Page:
I don't necessarily think that the White House is going to be able to just make general, broad and vague comments about a desire for unity and equality. I think what the crowds in these streets all over the country are crying out for are actual practical proposals and considerations that address the fundamental problem. And it's not clear to me, Wolf, that the president even thinks that

there is a problem. They're going to continue to struggle with trying to use law and order as a political message against his opponent, Joe Biden, while also trying to appeal to black voters, if they don't also want to address the underlying concerns that the poll numbers show, that the crowds show majority of this country thinks is a very real thing, and that's systemic racism.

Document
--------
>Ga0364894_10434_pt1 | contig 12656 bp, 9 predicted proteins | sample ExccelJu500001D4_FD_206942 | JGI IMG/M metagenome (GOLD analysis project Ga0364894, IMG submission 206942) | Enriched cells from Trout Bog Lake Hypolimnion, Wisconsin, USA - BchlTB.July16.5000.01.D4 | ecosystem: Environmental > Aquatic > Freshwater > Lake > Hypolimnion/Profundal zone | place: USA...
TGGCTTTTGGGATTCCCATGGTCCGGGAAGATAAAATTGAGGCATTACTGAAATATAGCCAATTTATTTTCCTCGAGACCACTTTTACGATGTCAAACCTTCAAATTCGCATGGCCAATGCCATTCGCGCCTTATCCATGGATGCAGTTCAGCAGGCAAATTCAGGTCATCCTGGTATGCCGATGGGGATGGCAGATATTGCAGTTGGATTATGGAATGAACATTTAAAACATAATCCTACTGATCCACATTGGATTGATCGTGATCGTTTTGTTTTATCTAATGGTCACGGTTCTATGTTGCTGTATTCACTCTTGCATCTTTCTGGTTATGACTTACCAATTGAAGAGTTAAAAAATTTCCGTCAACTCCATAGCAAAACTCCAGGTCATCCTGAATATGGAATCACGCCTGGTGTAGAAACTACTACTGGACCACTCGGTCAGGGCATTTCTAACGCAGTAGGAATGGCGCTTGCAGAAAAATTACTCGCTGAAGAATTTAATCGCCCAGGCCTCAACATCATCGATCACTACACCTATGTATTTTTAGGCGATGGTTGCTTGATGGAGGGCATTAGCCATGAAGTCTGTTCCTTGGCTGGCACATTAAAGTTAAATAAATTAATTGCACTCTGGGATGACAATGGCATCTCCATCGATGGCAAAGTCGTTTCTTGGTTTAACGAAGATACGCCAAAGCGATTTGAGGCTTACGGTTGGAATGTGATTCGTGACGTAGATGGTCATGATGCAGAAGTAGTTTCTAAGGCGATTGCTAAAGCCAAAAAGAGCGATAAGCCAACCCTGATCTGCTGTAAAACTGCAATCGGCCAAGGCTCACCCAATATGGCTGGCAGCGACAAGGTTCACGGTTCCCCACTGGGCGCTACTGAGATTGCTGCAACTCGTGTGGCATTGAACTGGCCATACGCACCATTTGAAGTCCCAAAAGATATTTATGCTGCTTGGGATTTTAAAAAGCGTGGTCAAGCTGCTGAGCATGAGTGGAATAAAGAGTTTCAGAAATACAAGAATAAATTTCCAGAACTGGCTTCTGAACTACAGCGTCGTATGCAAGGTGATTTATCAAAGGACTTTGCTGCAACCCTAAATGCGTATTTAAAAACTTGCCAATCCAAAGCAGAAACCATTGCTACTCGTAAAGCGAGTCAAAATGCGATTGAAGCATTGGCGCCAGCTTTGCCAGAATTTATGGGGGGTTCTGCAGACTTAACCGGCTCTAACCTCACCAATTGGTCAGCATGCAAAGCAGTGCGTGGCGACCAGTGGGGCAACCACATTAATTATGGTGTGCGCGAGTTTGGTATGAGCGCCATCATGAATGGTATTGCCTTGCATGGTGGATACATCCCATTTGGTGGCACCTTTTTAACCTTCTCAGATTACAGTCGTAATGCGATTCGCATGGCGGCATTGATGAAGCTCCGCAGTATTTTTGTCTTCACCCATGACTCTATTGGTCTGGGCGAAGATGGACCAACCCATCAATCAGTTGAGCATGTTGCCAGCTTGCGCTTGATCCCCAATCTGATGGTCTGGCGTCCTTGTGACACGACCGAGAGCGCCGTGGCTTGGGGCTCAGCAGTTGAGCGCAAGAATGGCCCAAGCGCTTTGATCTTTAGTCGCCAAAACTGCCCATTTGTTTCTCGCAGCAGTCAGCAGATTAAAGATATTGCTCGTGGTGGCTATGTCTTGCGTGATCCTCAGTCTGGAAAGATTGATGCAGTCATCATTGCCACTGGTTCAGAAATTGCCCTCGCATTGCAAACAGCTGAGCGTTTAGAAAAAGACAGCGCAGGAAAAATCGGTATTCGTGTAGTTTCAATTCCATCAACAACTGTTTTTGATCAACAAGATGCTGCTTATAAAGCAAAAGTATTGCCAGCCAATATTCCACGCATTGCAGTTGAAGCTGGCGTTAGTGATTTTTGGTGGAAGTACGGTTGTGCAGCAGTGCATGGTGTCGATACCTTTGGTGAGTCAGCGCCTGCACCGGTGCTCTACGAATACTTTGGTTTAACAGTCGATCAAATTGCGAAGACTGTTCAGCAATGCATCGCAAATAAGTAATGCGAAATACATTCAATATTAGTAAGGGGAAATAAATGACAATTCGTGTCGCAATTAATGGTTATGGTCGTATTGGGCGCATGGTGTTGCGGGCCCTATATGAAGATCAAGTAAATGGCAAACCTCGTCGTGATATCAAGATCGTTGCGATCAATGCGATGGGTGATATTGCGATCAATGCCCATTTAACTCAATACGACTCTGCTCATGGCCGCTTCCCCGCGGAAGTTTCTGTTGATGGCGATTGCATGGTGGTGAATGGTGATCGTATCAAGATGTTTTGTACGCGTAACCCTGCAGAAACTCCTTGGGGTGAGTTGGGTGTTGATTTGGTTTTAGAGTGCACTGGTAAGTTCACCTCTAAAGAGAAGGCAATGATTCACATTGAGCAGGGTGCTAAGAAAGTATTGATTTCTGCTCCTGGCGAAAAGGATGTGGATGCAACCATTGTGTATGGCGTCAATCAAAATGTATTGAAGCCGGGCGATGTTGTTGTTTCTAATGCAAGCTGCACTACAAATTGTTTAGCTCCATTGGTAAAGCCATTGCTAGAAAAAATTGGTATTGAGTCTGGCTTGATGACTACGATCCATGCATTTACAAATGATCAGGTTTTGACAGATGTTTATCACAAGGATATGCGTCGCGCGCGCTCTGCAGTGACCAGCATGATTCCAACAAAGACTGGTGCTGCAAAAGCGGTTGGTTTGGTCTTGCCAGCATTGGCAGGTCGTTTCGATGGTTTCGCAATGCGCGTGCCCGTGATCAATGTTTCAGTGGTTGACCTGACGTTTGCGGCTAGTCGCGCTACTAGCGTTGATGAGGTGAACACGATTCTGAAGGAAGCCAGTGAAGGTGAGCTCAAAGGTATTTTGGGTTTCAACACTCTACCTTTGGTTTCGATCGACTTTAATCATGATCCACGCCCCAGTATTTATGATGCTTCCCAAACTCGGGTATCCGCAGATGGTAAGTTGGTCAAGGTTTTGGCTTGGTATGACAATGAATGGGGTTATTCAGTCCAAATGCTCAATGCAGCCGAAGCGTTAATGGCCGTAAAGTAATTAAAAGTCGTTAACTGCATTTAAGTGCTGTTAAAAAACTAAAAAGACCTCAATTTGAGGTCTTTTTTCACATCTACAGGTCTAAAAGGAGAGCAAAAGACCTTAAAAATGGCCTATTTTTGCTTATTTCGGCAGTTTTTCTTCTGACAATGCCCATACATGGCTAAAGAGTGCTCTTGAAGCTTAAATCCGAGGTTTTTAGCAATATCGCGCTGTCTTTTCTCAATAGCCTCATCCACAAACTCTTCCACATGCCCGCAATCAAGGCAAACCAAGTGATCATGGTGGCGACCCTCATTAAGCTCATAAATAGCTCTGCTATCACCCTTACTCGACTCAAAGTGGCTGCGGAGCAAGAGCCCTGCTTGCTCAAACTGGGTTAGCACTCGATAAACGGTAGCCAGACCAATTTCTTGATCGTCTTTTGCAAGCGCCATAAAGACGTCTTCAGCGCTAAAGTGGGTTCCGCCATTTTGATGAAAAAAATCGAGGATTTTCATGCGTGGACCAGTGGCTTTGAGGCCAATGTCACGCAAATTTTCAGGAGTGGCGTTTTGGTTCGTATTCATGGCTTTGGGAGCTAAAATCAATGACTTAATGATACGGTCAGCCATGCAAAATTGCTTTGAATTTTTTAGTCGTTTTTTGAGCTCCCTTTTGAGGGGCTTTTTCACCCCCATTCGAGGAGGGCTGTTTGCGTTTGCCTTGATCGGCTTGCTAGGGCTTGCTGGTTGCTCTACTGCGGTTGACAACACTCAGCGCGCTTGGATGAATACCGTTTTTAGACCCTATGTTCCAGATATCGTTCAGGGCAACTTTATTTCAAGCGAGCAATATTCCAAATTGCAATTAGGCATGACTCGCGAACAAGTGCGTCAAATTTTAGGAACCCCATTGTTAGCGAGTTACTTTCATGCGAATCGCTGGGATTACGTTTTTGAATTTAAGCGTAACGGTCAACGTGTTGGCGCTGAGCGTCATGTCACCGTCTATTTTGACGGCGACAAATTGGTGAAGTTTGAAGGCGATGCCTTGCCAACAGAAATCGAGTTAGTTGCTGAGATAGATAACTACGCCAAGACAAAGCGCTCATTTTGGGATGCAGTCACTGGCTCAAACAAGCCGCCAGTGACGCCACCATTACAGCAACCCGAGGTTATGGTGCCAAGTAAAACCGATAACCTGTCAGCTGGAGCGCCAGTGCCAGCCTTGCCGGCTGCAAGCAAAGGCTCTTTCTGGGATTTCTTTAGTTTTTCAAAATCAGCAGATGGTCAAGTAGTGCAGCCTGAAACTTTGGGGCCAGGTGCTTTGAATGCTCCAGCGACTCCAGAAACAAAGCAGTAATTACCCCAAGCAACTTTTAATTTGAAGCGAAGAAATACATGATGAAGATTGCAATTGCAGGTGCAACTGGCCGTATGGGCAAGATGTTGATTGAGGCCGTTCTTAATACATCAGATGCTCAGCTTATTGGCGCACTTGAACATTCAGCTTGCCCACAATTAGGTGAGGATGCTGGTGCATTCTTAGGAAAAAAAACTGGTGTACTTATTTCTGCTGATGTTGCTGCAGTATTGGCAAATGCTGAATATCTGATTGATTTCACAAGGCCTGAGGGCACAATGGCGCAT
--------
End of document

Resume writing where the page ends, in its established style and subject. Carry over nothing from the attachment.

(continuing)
BLITZER: Laura, the Floyd family attorney, Benjamin Crump, says Joe Biden met with the family for more than an hour today and heard their pain.

Biden's response, it seems to be in stark contrast with President Trump's response, isn't it?

COATES: It seems to be, in fact, the case, and it would actually under -- the understatement of the year to suggest that the president has spoken out in passionate ways to try to reach this family.

He has not done any of those things. He seems to have spoken about George Floyd at last Monday's press conference before he made the now infamous photo-op trek across to the Episcopalian church, mentioning George Floyd, but really relegating it to an afterthought.